I took a job with a quarter horse breeder and ended in kind of a tough place with Pete. His owner wanted him sold. I did too, but I really liked the horse. I didn't want him just sent down the road. He was too much horse to be just dumped, to my mind. And dumping him was in the wind. Pete was facing being fitted for a sale.

Enter my good friend, who wouldn't know one end of a horse from the other.

"I'll buy him. You keep riding him, sell him and we'll split the money."

I carefully explained the horrible odds on making money on a horse. She was OK with it. We bought out the owners half interest in Pete and I took him with me to the new place.

Pete progressed nicely. Sweet natured and fun, he kept getting better. I got him where I felt he was ready to go. Safe, solid and sane. Pete stood a good chance in the non-pro world. I put him up for sale.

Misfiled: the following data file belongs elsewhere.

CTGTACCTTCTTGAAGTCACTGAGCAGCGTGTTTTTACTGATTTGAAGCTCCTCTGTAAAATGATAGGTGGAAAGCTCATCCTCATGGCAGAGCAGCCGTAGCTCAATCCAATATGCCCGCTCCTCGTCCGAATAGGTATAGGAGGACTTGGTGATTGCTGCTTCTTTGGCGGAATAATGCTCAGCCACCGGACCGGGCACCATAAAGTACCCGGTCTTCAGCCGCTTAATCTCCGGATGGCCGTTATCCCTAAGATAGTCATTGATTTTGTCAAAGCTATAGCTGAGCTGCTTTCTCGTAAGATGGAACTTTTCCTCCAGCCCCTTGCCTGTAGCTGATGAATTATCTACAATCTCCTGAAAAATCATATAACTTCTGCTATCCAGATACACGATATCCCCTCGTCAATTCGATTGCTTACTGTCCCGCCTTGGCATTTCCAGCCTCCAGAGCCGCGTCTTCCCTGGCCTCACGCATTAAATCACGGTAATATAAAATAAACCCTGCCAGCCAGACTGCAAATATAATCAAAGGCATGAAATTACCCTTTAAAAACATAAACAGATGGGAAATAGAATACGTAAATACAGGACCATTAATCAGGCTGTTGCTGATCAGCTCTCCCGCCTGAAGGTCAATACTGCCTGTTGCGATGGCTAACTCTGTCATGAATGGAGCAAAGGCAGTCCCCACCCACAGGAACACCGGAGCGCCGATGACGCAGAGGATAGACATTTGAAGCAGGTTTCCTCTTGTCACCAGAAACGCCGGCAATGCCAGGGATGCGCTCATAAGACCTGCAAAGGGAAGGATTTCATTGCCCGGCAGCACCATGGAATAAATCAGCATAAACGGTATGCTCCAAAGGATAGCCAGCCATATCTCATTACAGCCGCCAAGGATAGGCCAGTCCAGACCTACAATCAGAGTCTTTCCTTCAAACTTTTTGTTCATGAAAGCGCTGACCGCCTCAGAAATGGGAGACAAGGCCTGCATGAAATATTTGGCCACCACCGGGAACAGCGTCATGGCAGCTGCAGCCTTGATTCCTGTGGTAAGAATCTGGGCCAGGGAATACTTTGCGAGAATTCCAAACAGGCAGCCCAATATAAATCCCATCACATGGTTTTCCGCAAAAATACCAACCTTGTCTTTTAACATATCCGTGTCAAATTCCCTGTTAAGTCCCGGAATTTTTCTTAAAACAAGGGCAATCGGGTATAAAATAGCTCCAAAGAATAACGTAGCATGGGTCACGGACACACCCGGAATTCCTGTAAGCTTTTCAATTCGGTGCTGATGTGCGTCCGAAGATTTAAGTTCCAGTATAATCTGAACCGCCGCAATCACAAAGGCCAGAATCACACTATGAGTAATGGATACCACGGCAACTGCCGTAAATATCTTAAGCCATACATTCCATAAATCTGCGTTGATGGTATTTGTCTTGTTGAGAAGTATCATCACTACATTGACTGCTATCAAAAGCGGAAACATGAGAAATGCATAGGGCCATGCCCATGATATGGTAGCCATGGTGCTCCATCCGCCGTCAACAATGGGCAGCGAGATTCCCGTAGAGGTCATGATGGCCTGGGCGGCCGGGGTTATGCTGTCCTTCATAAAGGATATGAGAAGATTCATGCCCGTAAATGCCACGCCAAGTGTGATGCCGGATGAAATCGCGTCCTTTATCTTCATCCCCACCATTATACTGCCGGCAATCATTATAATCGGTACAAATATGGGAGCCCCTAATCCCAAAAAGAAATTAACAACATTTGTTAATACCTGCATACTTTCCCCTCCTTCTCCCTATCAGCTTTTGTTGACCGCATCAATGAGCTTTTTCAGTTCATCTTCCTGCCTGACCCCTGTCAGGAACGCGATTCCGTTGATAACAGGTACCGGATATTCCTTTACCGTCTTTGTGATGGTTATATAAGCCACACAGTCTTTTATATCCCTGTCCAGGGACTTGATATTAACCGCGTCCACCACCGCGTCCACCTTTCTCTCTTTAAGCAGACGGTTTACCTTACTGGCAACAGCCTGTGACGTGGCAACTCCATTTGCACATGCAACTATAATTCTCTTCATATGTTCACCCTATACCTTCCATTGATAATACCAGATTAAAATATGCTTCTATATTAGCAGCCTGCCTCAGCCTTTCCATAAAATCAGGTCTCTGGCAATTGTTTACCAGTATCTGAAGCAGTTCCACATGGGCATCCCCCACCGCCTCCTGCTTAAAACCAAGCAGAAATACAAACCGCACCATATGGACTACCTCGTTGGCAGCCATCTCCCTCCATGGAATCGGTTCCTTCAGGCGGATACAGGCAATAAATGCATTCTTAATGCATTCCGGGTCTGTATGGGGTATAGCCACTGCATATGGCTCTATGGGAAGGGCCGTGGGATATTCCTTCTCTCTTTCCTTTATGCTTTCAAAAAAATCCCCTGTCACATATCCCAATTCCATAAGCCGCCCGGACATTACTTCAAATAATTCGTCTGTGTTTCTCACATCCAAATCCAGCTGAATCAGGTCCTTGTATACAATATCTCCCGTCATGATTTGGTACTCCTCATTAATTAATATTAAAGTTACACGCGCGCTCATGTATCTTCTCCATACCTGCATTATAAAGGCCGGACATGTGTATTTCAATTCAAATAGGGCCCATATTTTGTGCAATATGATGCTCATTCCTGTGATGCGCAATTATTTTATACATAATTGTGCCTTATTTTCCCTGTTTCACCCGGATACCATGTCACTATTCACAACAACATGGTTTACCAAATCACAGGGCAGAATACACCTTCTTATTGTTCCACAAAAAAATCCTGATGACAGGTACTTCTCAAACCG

Then he colicked. A long, stressful sand colic. He survived, but came out 100 lbs under weight, weak and withdrawn. He struggled to regain his weight. I'm not one to push a horse who's on the road to recovery, so Pete was taken off the market and turned out for several months.

Winter came and Pete was ready to be fitted up and put back up for sale. We began riding again and if anything, he was better. Willing and quiet, I was beginning to like him more and more.

Then the horse market crashed. Well, everything crashed. My back and my heart gave out, I quit training and took a job as a writer for a small paper. I turned my horses in training back to their owners. Except Pete. Here we were again. What to do with Pete.